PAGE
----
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Chuck Moreland's Avatar
 
Join Date: Apr 2002
Location: Santa Clara, CA
Posts: 5,666
How to: Spring plate replacement, part 3

This is part 3 of three threads that covers spring plate and torsion bar replacement. Part 1 covered removal. Part 2 covered bushing replacement. Part 3 will be replacement. See part 1 here and See part 2 here

Click any image for a larger view

Start by assembling the spring plates. The large eccentric bolt provides a height adjustment capability. Position it in the center of its range. This will give you +- .75 inches of range to make final adjustments.



Next install the spring plates.

Apply a good quality grease to the bearing surfaces. Try to fill the grease grooves.

I recommend doing a dry run, installing the spring plates without torsion bars to ensure the plates are moving freely. Pull the trailing arm back so it does not interfere with the spring plate. Slip the spring plate into place, install the spring plate cover and torque it down.

The spring plates should move freely without binding or friction. If they are tight, inspect the bearings to be sure they are full seated. With the plates moving freely, remove the spring plates covers and plates.

Grease up the torsion bars. It's a good idea to grease the entire bar for corrosion protection and the splines for easy installation. Slip the bar into the torsion bar tube.

Slip the spring plate over the torsion bar. Carefully compare the scribed line to the edge of the spring plate. You will note that indexing the torsion bar one spline makes a large change in the angle of the spring plate. Not to worry.

The torsion bar has a different spline count on each end. This makes it possible to make very fine adjustments in spring plate angle by rotating both splined ends simultaneously. I'll leave it as a homework assignment for anyone who wants to compute the affect of rotating each end. I find it easier to simply pull the torsion bar out, rotate the inside a spline or two, then do another test fit. Repeat until you get the desired angle. It usually only takes a few attempts to dial it in.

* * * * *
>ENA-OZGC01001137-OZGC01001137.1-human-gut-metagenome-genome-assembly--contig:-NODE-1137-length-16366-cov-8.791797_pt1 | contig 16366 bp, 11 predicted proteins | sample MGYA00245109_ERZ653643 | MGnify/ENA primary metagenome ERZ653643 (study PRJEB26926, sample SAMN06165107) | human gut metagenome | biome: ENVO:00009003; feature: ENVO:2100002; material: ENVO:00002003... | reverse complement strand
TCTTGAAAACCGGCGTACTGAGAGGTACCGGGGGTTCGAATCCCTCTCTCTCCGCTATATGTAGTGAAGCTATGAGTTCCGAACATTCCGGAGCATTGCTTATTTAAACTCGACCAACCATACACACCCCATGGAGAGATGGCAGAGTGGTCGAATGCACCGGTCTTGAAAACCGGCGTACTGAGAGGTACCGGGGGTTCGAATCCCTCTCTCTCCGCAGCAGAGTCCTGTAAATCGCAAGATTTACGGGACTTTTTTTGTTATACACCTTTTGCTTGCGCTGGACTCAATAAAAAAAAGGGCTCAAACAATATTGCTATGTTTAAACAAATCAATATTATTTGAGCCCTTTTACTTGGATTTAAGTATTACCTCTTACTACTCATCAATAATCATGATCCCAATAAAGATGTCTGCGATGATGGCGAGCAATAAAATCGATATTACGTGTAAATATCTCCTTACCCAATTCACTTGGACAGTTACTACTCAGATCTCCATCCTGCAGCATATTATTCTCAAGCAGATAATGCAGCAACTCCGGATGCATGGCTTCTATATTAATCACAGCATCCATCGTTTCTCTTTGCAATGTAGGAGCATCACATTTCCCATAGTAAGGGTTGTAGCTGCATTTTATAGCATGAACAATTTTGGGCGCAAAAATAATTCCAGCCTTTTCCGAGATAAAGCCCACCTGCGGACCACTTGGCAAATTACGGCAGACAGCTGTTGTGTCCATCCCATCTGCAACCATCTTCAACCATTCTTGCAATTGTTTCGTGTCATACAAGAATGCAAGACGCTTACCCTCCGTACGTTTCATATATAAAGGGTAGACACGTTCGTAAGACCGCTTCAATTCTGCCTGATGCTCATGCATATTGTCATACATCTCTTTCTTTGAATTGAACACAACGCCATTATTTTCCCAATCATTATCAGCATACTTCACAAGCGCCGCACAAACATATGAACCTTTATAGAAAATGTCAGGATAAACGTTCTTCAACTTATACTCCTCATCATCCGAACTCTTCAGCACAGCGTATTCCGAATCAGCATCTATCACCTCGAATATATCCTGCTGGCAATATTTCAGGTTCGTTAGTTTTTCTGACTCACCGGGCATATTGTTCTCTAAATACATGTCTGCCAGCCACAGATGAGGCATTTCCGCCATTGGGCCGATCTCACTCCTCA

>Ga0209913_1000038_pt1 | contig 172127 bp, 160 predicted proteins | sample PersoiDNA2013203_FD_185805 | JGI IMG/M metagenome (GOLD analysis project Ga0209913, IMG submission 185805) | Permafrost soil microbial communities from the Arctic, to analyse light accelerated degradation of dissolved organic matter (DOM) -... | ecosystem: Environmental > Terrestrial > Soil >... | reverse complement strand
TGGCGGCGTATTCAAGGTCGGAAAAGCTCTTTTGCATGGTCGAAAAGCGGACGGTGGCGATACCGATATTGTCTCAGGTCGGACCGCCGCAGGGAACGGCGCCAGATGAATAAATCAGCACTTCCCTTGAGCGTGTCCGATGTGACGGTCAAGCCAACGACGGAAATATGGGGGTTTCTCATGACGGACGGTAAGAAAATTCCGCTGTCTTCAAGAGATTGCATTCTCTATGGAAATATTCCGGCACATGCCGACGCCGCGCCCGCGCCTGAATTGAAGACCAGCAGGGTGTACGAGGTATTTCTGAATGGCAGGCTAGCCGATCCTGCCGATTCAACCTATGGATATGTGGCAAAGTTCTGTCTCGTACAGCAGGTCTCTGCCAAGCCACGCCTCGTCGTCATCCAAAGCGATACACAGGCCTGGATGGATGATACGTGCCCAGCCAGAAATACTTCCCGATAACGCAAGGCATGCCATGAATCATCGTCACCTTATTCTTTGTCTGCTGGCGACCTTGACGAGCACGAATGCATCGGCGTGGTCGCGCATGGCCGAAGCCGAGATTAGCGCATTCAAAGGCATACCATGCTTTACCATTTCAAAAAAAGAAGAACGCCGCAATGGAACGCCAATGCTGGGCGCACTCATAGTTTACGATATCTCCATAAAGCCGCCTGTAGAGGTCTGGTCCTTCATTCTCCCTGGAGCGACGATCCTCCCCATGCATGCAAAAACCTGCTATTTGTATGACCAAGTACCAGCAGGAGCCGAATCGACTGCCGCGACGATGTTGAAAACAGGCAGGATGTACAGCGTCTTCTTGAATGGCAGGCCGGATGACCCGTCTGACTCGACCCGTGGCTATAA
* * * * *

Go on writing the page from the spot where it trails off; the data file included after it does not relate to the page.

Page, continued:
If you are re-installing the same torsion bars and want to maintain the same ride height your job is relatively easy; make the lines parallel.

If you are installing stiffer torsion bars and / or are adjusting ride height, you need to install the spring plate at an angle different than scribed line. Stiffer torsion bars will droop less under the weight of the car. The stiffer the torsion bar, the less droop. You will need to take a guess at how much to compensate for the new torsion bar stiffness and / or ride height. Fortunately the spring plates offer some adjustment for ride height, so you just need to get close. Careful here, too far off and you will be pulling this apart again to re-index the torsion bars.

Install the spring plate cover. Attach spring plate to trailing arm using two bolts.



You may need to lift the trailing arm with a jack to get the rearmost lower spring plate cover bolt and spacer into place.



Install the inner trailing arm link. The fit is tight, tap it into place using a mallet.



Next attach the front bushings to the tub. Use a jack to raise entire torsion tube assembly up into position. It is helpful to have two jacks, one on each side.



Once the bushing lines up, slip the bolt in. It probably wont go through the backside yet, you'll come back to this.

While you are raising the assembly up, make sure it aligns properly with the little hooks on the torque tube. A little pushing and prodding should be all it takes.



Attach the rear mounting bolts.



With the rear mounting bolts in place, the front bushing bolt hole should now line up better and the bolts should be fully installed.

Now it's just cleanup. Reinstall the sway bar, lower shock bolts, driver side axle, and spring clips for the brake lines. Go through and check all bolts for proper torque. Give a couple squirts of grease to each of the grease nipples for good measure.

All put back together, it looks like this:



To finish off the job you'll need to fine-tune ride height using the spring plate height adjusters. This is a straight forward process of loosening the bolts and turning the big eccentric nut. You will need the special 36mm wrench made for this job. Then get a good four wheel alignment and corner balance.

Now go out and drive. Appreciate your car's new-found handling precision.

See part 1 here and See part 2 here
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Chuck Moreland - elephantracing.com - vonnen.com
Old 07-26-2004, 02:42 PM
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